How Norway Convinced Drivers to Switch to Electric Cars


An electric Nissan Leaf charging at a loading station in Moss, Norway on August 3, 2015. Sigrid Harms / picture alliance / Getty Images

By Maddy Savage

Americans love their cars — their gas-guzzling, air-polluting, smog-producing cars. Although the vast majority agree that if we all drove electric vehicles we could reduce oil consumption and pollution, only a third would consider buying one anytime soon. Far fewer are actually making the switch.

The adoption of all-electric and plug-in hybrids has been steadily creeping up over the last decade, yet electric cars make up only about 2% of new car sales in the U.S.

Compare that to the situation in Norway, the world’s unofficial leader in EV driving, where more than 40% of new cars sold are now electric and thousands of drivers are on waiting lists for the latest models. It’s a trend 30 years in the making.

“These things take time, because you need those first guys willing to break the mold, buy an EV and tell their pals, ‘Shut up, this car is awesome!'” said Daniel Milford Flathagen, 36, from Trondheim, a government agency employee who waited 18 months for a Hyundai Kona Electric, his second electric vehicle.

Norway, a small, largely rural country with a population of just 5 million, has been steadily building hype for electric cars. Given their significantly larger populations, China and the U.S. report higher total sales numbers (around 1.2 million and 360,000, respectively, including plug-in hybrids, in 2018). The Scandinavian nation has the highest share of new electric vehicle purchases in the world.

Credit for this could go to an evolved cultural acceptance of functional electric cars over more “macho” gas-guzzlers, or Norway’s long-held reputation as a nature-loving, environmentally friendly population. But there’s a more direct, prosaic explanation: In Norway, it pays to drive electric.

“The environmental aspect is a very good bonus for everyone,” said Elisabeth Sakkestad, a 32-year-old EV user who works for an aid organization in Stavanger. “You feel better about driving an electric car than a fossil-fueled one.”

But it is what Sakkestad described as the “economic benefits” that have played by far the greatest role in persuading her — and huge swaths of the population — to switch to emissions-free vehicles.

Successive Norwegian governments from across the political spectrum have been offering financial incentives to electric car owners as part of their wider efforts to reduce greenhouse gas emissions. And, as electric vehicles have become increasingly advanced in terms of speed, range and aesthetics, growing numbers of consumers have become motivated to cash in on the perks.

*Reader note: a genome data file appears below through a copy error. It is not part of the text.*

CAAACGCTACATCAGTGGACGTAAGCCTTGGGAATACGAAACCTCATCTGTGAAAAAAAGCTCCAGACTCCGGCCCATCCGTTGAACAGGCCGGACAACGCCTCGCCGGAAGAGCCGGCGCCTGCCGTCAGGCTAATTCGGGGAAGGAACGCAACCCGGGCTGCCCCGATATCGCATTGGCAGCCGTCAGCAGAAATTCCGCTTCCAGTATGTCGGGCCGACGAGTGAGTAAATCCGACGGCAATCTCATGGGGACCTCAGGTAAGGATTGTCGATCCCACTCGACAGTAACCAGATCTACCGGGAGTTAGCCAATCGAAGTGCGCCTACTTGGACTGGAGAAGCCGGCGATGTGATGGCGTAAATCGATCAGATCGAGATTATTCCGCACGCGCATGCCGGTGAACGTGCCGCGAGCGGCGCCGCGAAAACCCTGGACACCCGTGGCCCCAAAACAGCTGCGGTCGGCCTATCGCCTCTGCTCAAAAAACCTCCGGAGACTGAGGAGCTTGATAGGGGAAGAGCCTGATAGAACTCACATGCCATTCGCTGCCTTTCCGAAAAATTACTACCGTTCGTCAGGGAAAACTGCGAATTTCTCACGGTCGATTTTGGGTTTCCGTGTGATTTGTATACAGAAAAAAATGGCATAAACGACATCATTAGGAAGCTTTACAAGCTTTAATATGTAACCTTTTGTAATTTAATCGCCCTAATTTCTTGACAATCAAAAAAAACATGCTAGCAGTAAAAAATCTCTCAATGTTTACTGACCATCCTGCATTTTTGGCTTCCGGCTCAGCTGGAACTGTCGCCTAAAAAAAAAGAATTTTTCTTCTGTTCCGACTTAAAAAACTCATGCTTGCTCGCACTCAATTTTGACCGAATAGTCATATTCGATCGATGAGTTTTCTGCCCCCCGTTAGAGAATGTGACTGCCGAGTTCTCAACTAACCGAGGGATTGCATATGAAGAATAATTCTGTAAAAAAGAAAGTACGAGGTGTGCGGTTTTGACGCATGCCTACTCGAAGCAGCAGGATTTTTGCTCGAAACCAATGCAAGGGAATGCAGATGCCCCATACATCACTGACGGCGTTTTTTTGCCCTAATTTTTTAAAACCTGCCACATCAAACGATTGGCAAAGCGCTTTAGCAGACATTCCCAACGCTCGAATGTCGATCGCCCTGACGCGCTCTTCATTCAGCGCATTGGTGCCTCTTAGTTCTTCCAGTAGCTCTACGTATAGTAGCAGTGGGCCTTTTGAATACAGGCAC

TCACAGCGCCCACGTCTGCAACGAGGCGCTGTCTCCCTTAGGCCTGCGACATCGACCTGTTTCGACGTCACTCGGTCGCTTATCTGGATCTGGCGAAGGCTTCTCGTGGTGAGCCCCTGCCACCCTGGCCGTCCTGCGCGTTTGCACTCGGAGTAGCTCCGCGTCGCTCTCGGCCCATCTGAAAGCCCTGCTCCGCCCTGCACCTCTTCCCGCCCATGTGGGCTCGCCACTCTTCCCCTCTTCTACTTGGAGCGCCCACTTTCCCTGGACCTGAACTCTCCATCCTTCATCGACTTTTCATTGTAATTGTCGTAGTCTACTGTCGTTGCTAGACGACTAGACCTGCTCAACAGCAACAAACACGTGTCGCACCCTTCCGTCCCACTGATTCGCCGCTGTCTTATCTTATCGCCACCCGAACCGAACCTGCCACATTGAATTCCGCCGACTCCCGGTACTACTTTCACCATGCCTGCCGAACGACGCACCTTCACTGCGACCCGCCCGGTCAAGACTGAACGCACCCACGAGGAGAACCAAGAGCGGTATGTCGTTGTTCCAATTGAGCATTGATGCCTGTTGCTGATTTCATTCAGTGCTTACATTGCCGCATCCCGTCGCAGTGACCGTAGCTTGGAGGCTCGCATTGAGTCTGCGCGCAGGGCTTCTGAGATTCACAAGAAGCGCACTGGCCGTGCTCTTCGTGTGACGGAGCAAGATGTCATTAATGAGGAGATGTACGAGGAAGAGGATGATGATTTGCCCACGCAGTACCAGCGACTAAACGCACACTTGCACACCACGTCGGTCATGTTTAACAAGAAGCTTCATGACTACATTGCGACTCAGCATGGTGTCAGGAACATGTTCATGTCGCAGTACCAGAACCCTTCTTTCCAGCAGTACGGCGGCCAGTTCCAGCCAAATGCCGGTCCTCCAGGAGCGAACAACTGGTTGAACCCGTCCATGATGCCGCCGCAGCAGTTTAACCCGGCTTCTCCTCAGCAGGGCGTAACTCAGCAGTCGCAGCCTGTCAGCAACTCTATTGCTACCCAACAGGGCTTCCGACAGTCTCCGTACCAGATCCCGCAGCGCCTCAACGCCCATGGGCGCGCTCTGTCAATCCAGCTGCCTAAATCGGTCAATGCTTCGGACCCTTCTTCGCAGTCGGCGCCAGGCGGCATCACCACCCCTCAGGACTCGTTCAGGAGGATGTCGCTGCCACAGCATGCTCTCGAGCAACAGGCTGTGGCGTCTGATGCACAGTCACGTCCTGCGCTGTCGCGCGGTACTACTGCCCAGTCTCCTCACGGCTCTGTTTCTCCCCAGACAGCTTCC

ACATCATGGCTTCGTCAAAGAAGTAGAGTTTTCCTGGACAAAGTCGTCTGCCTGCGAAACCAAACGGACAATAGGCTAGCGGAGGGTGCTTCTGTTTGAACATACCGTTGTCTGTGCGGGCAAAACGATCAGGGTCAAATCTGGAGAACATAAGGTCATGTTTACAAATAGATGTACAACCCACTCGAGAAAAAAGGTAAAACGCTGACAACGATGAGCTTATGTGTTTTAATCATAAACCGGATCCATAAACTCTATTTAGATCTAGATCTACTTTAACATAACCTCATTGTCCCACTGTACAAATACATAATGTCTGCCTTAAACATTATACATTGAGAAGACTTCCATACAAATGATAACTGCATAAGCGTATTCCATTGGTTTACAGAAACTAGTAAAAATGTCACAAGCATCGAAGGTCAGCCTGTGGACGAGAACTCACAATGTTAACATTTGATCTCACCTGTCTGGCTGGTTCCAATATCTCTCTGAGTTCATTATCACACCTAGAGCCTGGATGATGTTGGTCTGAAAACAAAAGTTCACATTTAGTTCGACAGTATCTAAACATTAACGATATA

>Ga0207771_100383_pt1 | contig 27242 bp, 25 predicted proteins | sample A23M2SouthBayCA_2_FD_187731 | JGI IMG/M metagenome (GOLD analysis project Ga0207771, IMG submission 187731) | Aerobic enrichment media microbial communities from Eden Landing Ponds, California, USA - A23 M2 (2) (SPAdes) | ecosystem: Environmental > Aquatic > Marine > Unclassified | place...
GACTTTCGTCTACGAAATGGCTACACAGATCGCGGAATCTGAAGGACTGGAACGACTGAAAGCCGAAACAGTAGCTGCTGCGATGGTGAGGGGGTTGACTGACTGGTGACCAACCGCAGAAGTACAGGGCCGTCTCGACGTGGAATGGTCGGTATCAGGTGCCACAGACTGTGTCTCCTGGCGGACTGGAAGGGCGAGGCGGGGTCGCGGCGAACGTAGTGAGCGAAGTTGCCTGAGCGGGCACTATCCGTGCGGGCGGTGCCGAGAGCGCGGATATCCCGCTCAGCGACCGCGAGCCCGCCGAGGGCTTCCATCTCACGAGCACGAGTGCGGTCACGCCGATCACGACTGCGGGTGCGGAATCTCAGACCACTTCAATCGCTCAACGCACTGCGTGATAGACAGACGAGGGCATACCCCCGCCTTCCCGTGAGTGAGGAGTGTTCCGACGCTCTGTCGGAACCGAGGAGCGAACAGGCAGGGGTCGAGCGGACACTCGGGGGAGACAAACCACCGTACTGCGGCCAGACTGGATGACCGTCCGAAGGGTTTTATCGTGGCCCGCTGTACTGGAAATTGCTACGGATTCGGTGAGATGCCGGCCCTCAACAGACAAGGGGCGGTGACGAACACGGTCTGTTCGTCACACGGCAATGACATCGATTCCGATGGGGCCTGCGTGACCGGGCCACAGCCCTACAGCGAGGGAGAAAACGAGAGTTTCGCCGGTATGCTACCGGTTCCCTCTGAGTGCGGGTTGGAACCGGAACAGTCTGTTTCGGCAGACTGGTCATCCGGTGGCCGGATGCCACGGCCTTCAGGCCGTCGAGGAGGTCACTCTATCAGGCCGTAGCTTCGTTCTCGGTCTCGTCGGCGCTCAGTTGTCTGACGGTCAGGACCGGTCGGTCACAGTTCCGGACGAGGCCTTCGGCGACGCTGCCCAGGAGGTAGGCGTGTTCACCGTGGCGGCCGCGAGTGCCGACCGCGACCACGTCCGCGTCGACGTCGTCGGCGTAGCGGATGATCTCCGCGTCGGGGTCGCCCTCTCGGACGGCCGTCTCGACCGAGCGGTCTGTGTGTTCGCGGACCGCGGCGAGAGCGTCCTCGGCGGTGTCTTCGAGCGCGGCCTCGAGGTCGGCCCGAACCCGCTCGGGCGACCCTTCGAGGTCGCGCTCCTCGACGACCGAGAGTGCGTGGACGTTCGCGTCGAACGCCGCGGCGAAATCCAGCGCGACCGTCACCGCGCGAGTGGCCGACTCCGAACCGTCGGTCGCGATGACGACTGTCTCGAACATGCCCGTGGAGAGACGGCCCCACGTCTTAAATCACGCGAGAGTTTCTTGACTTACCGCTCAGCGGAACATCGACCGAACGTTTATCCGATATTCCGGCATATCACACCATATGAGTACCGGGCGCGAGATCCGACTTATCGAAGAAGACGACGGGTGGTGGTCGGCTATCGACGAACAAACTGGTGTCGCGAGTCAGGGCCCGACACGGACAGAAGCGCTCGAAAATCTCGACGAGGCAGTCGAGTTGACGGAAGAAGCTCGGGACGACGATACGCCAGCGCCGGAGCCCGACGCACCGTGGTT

“In Norway we tax what we don’t want and we promote what we want, and the consumer has, in this way, actually the opportunity to make the right choice,” said Christina Bu, secretary-general of Norsk elbilforening, the Norwegian EV Association.

In Norway, most cars are imported. On top of the regular 25% consumption tax (Value Added Tax, or VAT) charged on most consumer goods, all vehicles used to be subject to an additional purchase tax. But that tax was scrapped for electric cars in 1990. EV buyers also became exempt from paying VAT in 2001. A few years later, they scored a fast-track commute when they were given permission to drive in bus lanes.

Until 2017, EV owners were exempt from charges for toll roads and eligible for free parking. Current rules allow municipalities to charge them no more than 50% the standard toll and parking rates.

The center-right governing coalition in Norway has promised to keep most of the incentives running until at least 2021 and aims to ban all new sales of gas-powered cars by 2025.

In Norway, as everywhere, electric cars tend to be pricier than their conventional counterparts. Bloomberg analysts predict price parity in 2022, but Norway’s tax breaks mean that in some cases greener models are already cheaper. The base import price for a Volkswagen e-Golf, for example, is around ,000, compared to ,000 for a regular Golf. But after VAT, emissions taxes and other fees, the electric version is nearly ,000 less (,300 versus ,200).

“Buying a new electric car is more or less the same price as buying a nice petrol or diesel car now,” said Bu, even before you factor in additional savings such as not having to pay for gas and lower maintenance costs.

Some critics have argued that the country’s incentives favor those who are already wealthy enough to afford new cars, while low-income owners can often only afford used gas-fueled models, which remain cheaper than used EVs.

Ask Ibsen Lindal, energy spokesperson for Norway’s Green Party, sees the second-hand market for gas cars as an impediment to the nationwide trend toward electric cars, but he said he hopes it’s just a matter of time until EVs become affordable for virtually all Norwegians.

“What’s been the most important goal of the Norwegian electric car incentive is that … you hope to start the market moving, and then prices will fall and that is what we are seeing now within a very short time,” Isben Lindal said.

He said he expects that in three to five years, EVs will push nearly all new gas-powered cars out of the Norwegian market.

Globally, analysts worry about how electric vehicle sales will fare with the coronavirus pandemic shaking consumer markets and oil prices plunging. One new report predicts worldwide EV sales will tank in 2020, a factor it partly pegs to global uncertainty, which may make people less willing to take a chance on technology that’s new to them.